Focal Issue – LT

Connor Williams’ injury was catastrophic for the offense. You don’t replace that talent and instead of one simple change the offensive line contends with two, a new left tackle and a new right tackle. Currently, Tristan Nickelson isn’t cutting the mustard. He simply loses too many blocks, run and pass. We’ll see if the staff allows Okafor a shot here, can he be worse? An aside, I liked what I saw from Kerstetter run blocking. If he begins pass blocking better (now), I will upgrade my expectations for him.

Motion – The staff continues to use motion to constrain inside runs and ‘flip’ numbers in the pass game. Now that Humphrey’s been added to the backfield, you’d expect him to come across formation in motion or shifts as well, we’ll see.

Schemes – My wish for Sweep and G-Lead did not come true. The staff is intent on sticking with Inside & Outside Zone, along with Power & Counter (read-option). That is fine and given their current performance level, less is more.

Pass Game

This is the next area that requires close inspection by the staff. It’s two-fold, receivers are not breaking open early enough on drop-back passes and the quarterback isn’t coming off reads quickly enough to the ‘3rd Fix’ for easy yards underneath. If you couple that with frequent false start and holding penalties, these issues are exacerbated, because the offense is forced to operate ‘behind the chains’. Fix the penalties, then tinker with the pass game.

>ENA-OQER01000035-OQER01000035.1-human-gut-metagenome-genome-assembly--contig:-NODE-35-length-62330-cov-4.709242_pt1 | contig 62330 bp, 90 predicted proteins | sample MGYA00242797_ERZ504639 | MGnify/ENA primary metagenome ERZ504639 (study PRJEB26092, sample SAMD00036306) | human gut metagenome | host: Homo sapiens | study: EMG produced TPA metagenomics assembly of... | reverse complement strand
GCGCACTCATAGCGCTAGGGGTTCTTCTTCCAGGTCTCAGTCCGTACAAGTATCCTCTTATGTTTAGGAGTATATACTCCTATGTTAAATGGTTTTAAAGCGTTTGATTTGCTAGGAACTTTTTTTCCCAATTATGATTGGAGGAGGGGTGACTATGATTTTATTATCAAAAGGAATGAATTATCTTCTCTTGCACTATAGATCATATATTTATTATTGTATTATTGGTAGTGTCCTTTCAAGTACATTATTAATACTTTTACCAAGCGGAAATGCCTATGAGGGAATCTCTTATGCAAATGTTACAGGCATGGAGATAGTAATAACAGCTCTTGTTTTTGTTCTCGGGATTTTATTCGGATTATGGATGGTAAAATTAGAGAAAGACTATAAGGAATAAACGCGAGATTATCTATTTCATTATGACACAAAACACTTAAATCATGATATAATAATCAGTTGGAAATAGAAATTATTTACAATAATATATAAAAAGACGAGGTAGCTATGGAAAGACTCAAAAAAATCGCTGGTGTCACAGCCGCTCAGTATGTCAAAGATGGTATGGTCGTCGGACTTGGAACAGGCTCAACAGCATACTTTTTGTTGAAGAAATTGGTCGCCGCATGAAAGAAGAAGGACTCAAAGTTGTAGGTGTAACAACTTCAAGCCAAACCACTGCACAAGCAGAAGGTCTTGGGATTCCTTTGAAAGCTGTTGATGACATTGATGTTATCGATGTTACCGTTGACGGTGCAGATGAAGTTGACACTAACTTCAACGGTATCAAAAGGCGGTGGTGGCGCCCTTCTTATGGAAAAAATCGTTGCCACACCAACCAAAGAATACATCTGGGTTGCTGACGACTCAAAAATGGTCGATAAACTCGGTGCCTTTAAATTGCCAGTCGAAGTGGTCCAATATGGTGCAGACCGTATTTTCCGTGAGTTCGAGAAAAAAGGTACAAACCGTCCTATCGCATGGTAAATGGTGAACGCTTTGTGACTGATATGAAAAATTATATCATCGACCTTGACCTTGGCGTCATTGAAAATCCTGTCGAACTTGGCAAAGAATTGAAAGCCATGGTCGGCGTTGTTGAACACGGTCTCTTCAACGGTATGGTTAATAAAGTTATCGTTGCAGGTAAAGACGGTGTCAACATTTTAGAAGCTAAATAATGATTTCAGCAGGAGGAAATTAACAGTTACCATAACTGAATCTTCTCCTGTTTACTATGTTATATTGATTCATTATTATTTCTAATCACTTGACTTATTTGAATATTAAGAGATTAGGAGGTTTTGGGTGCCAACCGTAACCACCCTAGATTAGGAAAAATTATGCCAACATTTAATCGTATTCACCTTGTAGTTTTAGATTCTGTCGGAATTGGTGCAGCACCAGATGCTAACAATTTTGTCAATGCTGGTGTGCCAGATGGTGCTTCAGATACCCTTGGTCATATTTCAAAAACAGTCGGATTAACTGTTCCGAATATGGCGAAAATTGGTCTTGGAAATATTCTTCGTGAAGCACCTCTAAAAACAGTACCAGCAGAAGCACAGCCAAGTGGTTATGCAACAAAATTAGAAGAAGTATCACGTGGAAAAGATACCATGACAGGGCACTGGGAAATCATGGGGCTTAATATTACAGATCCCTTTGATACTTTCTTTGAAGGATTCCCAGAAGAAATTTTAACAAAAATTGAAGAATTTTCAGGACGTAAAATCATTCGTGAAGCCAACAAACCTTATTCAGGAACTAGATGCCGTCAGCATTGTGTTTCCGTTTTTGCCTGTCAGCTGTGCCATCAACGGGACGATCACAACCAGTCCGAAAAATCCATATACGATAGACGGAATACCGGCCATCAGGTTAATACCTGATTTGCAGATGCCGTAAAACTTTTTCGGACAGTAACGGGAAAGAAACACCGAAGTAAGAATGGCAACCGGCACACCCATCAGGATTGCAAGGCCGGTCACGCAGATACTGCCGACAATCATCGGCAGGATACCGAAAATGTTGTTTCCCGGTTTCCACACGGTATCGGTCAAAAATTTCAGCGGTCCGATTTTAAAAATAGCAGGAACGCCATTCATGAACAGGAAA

Focal Issue – 3rd Fix

In the passing game, 3rd Fix comes after the Advantage and Concept. One thing you saw from ISU, dropping 8 in coverage. It’s not easy throwing intermediate and deep routes against 8 defenders. The quarterback often looked late to the ‘check down’. Either, he was taking too long or the 3rd Fix was not ‘tagged’. What’s more interesting, the staff can scheme a delayed draw or screen as the 3rd Fix. By tagging it, you’re moving it up in the progression. Either the quarterback ignore the Advantage or the Concept, then turn to the 3rd Fix. You can do this more often, especially when you’re seeing 8-man coverage.

Focal Point – Foreman

Jet & Orbit – In my last post, I highlighted (low-lighted) a poorly executed Bubble (Swing) Screen to Foreman. The staff is trying, the players need to execute. Stick with the motion, the offense needs it and better blocking.